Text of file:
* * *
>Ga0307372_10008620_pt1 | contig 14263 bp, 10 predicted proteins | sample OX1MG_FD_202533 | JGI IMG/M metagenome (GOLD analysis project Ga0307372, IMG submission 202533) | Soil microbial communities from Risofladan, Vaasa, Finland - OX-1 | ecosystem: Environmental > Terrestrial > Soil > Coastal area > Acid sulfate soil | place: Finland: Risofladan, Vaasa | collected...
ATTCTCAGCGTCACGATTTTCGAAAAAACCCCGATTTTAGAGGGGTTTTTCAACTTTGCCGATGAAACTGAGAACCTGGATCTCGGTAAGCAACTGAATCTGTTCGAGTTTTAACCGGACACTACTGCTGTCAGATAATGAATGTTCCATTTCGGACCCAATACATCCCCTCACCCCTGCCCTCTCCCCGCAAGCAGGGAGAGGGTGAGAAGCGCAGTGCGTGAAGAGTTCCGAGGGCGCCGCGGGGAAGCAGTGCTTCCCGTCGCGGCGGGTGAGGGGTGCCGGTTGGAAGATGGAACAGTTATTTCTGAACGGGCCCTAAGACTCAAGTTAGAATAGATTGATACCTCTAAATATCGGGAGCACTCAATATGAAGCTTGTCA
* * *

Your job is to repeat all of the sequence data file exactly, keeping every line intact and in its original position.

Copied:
>Ga0307372_10008620_pt1 | contig 14263 bp, 10 predicted proteins | sample OX1MG_FD_202533 | JGI IMG/M metagenome (GOLD analysis project Ga0307372, IMG submission 202533) | Soil microbial communities from Risofladan, Vaasa, Finland - OX-1 | ecosystem: Environmental > Terrestrial > Soil > Coastal area > Acid sulfate soil | place: Finland: Risofladan, Vaasa | collected...
ATTCTCAGCGTCACGATTTTCGAAAAAACCCCGATTTTAGAGGGGTTTTTCAACTTTGCCGATGAAACTGAGAACCTGGATCTCGGTAAGCAACTGAATCTGTTCGAGTTTTAACCGGACACTACTGCTGTCAGATAATGAATGTTCCATTTCGGACCCAATACATCCCCTCACCCCTGCCCTCTCCCCGCAAGCAGGGAGAGGGTGAGAAGCGCAGTGCGTGAAGAGTTCCGAGGGCGCCGCGGGGAAGCAGTGCTTCCCGTCGCGGCGGGTGAGGGGTGCCGGTTGGAAGATGGAACAGTTATTTCTGAACGGGCCCTAAGACTCAAGTTAGAATAGATTGATACCTCTAAATATCGGGAGCACTCAATATGAAGCTTGTCA